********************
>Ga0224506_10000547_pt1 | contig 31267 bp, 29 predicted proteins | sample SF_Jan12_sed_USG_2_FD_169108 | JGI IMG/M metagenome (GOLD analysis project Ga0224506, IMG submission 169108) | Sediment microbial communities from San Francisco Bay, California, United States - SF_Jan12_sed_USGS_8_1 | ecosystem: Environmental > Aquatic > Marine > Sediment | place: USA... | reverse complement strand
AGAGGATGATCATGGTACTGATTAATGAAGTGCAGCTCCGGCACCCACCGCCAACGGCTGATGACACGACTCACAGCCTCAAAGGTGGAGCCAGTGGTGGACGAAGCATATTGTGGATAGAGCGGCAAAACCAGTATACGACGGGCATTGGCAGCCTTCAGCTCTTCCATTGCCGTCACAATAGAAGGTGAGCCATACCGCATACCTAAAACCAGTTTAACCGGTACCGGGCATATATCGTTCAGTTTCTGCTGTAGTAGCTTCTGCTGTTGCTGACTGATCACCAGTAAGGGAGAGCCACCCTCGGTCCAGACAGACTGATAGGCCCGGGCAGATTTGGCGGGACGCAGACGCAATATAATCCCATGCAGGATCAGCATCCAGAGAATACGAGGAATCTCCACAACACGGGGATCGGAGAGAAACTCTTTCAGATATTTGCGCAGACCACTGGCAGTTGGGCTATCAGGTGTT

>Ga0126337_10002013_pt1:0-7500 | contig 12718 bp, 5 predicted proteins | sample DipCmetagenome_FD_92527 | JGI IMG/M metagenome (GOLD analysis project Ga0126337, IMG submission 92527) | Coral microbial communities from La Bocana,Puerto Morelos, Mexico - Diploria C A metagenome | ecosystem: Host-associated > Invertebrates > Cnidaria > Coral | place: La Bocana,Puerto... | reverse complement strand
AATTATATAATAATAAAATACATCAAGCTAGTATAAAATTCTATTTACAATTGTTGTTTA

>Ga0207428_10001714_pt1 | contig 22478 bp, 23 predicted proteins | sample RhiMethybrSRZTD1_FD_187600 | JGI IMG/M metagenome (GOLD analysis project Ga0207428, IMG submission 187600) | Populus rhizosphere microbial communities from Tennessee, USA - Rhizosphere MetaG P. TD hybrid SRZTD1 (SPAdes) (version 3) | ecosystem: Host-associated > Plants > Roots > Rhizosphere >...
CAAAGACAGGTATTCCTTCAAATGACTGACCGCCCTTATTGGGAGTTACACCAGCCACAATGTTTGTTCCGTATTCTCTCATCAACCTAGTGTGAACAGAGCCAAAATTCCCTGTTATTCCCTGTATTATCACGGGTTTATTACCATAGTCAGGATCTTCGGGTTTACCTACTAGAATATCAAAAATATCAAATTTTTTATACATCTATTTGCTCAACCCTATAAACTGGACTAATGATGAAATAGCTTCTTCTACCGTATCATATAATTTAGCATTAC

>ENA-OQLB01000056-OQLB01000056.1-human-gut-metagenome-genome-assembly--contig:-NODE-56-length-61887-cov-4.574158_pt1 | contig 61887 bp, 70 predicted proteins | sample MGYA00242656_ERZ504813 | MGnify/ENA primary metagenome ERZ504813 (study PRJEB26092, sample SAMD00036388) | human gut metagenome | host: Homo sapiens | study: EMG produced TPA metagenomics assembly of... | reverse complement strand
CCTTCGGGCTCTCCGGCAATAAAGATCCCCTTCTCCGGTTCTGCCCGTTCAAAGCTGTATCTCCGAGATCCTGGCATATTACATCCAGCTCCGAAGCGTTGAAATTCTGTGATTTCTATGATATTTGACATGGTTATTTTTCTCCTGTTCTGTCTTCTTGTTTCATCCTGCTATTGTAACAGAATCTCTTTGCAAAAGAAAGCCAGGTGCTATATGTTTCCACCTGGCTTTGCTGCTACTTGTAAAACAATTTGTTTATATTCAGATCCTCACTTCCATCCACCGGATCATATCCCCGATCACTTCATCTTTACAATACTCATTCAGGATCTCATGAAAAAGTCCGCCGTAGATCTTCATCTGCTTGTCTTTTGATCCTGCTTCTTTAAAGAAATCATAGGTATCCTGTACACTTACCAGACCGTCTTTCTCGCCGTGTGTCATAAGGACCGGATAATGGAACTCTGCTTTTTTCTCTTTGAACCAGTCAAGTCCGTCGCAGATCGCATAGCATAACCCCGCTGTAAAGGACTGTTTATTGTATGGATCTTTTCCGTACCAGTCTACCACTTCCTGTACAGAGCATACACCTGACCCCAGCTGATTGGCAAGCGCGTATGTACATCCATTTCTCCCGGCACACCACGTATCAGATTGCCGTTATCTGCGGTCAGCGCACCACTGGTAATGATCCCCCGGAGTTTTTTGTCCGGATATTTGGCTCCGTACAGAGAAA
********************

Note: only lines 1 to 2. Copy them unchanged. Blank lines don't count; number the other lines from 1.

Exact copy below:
>Ga0224506_10000547_pt1 | contig 31267 bp, 29 predicted proteins | sample SF_Jan12_sed_USG_2_FD_169108 | JGI IMG/M metagenome (GOLD analysis project Ga0224506, IMG submission 169108) | Sediment microbial communities from San Francisco Bay, California, United States - SF_Jan12_sed_USGS_8_1 | ecosystem: Environmental > Aquatic > Marine > Sediment | place: USA... | reverse complement strand
AGAGGATGATCATGGTACTGATTAATGAAGTGCAGCTCCGGCACCCACCGCCAACGGCTGATGACACGACTCACAGCCTCAAAGGTGGAGCCAGTGGTGGACGAAGCATATTGTGGATAGAGCGGCAAAACCAGTATACGACGGGCATTGGCAGCCTTCAGCTCTTCCATTGCCGTCACAATAGAAGGTGAGCCATACCGCATACCTAAAACCAGTTTAACCGGTACCGGGCATATATCGTTCAGTTTCTGCTGTAGTAGCTTCTGCTGTTGCTGACTGATCACCAGTAAGGGAGAGCCACCCTCGGTCCAGACAGACTGATAGGCCCGGGCAGATTTGGCGGGACGCAGACGCAATATAATCCCATGCAGGATCAGCATCCAGAGAATACGAGGAATCTCCACAACACGGGGATCGGAGAGAAACTCTTTCAGATATTTGCGCAGACCACTGGCAGTTGGGCTATCAGGTGTT